So at what point do we all stand up and say that an internet connection is an essential service and that the rates need to be monitored? I think that time has come.

I understand that Canada is an unique situation as the land mass makes it very difficult for national ISPs’ to deploy effective coverage and still charge reasonable rates. But with all the grants, one time federal expenditures, and cost sharing between carriers. The cost is not what Bell and Rogers are telling you.

Bell explains that they require to charge higher rates to their resellers’ because of congestion on the network. But what they do not explain to you that resellers’ only use one part of Bell’s infrastructure and then they made their own peering agreements with backhaul providers. So that point is mute.

Everyone should read and sign this petition if you think that UBB – Usage Based Billing is a bad idea.

Links:

Bell’s Original Application
TekSavvy New Rates
OpenMedia

Alberta – Stelmach – Wages

alberta-flag_contourSo everyone knows I am not much of a fan when it comes to the Alberta Conservative Party, but this time I thinks others are going to be on my side.

Last year, MLA’s approved themselves a wage increase of 30%, something no one in the public would ever see from their employer. But now since Stelmach and his government were not able to keep a balanced budget even when the money still flows, they have come up with the brilliant idea that there should be a two year freeze on all wages.

Now I have lived in Alberta and know that it is very expensive, cost of living is through the roof, when a simple duplex home will cost you over 350,000 which is way outside the means of first time home buyer, how is the general public supposed to take the announcement that their provincial government believes that they should actually loose money over the next two years because of the economic slow down.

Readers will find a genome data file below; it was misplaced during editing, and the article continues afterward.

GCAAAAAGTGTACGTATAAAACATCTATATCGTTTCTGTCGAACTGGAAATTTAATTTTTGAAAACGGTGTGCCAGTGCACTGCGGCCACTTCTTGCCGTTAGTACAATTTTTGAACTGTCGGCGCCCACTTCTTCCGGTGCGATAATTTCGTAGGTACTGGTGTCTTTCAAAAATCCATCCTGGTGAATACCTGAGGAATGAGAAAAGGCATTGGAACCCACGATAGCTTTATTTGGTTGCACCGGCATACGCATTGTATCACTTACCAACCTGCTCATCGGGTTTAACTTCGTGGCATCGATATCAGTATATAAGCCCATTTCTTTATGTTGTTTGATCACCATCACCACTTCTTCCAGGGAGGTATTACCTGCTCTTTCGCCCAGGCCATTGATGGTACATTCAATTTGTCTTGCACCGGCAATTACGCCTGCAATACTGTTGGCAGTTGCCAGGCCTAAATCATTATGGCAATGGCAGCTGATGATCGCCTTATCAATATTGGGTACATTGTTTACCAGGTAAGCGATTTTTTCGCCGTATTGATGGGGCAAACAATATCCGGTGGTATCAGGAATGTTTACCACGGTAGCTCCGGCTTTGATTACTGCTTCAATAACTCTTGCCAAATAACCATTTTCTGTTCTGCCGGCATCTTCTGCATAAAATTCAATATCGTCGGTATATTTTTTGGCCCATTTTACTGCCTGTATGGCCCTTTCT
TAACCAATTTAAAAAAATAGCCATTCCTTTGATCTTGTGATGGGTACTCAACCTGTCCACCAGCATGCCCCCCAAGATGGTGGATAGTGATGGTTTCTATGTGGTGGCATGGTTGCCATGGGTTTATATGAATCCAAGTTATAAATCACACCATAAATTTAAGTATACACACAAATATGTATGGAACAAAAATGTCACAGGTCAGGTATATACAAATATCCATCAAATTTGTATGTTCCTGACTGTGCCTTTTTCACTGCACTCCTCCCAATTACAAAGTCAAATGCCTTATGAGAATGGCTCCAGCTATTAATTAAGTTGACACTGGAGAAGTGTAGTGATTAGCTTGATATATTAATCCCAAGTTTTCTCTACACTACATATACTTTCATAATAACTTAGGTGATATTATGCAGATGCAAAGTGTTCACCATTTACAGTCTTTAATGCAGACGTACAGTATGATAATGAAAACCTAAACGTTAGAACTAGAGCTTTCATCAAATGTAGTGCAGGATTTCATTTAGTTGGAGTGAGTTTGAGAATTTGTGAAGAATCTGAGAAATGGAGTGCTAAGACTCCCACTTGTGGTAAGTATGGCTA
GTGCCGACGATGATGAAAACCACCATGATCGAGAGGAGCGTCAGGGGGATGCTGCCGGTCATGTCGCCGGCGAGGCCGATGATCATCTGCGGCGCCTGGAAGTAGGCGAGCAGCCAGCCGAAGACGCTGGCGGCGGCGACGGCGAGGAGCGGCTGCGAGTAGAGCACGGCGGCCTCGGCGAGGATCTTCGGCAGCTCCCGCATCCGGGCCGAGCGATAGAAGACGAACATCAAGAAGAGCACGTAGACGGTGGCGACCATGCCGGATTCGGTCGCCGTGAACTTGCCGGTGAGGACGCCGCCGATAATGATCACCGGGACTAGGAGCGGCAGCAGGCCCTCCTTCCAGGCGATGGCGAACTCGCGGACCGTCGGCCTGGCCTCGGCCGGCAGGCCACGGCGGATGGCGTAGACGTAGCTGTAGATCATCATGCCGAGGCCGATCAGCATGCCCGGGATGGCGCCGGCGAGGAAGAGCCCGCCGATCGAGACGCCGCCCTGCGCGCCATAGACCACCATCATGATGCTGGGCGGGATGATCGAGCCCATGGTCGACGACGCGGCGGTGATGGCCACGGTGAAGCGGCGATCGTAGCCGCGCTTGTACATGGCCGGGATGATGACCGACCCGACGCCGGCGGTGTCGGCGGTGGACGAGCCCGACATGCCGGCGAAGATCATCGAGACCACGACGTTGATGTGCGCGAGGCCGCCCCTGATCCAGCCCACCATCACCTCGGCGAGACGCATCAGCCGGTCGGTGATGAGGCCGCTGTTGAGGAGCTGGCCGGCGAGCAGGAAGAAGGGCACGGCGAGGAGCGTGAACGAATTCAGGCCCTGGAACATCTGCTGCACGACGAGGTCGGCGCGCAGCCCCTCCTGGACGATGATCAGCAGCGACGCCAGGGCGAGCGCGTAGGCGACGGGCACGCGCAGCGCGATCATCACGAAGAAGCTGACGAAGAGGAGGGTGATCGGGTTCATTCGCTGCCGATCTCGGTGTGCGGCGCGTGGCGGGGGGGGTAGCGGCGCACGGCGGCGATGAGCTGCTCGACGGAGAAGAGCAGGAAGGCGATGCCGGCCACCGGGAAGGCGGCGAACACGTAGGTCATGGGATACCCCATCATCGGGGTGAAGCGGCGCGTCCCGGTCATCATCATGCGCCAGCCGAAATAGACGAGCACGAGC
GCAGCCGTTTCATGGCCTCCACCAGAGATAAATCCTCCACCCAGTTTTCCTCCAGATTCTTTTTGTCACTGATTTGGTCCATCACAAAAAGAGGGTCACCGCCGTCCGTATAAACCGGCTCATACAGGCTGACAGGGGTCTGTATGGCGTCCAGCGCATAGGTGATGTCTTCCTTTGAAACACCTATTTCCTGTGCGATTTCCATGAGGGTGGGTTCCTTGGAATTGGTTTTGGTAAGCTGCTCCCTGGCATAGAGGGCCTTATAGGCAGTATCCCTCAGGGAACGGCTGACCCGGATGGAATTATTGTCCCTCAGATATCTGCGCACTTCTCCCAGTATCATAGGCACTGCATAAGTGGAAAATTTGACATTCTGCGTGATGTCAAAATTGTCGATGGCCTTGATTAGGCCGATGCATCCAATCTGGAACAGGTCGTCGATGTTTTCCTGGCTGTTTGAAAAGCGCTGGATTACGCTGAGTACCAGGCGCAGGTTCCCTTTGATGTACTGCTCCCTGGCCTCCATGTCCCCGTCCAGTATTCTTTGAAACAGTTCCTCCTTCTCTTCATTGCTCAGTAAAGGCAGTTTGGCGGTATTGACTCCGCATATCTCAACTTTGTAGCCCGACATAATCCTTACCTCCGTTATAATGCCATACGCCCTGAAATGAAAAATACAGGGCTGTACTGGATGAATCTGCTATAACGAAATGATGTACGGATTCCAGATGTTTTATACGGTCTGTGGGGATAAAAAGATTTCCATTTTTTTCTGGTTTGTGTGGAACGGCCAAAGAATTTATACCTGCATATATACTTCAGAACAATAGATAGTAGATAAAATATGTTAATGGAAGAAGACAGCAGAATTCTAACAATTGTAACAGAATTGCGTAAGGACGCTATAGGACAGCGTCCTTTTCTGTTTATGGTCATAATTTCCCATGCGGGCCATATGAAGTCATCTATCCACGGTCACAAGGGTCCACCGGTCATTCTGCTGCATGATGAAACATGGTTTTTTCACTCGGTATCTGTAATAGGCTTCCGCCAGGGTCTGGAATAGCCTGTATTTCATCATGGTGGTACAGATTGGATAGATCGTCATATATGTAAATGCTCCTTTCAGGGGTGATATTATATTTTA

What you must understand if you do not receive at least a pay increase equal to inflation you will earn less money the next year. For employers that do not provide raises based on at least inflation; you should be ashamed of yourselves.

The moral of the story is Stelmach is incompetent everyone knows this, the problem lies with the fact that there is no other other, the other parties just don’t have the make up to run the province, not that I am saying that the Conservatives do because they have done more harm to that province than good.

Is this Laptop Worth $6,000

PROCESSOR Intel® Core™2 Extreme Quad QX9300 2.53GHz (12MB Cache, 1066MHz FSB)
OPERATING SYSTEM Windows Vista® Ultimate (64-bit Edition) with Service Pack 1
VIDEO CARD Dual NVIDIA® GeForce® GTX 280M, 2GB – SLI® Enabled
LCD PANEL 17-inch WideUXGA 1920×1200 (1200p)
MEMORY 8GB Dual Channel DDR3 at 1333MHz
HARD DRIVE 512GB – 2x 256GB Solid State Drive – RAID 0
OPTICAL DRIVE Slot-Load Dual Layer Blu-ray Combo

Really who is going to pay all this money for a laptop that is only going to get 30 minutes of battery.

If you are wondering this is Alienware’s new M17x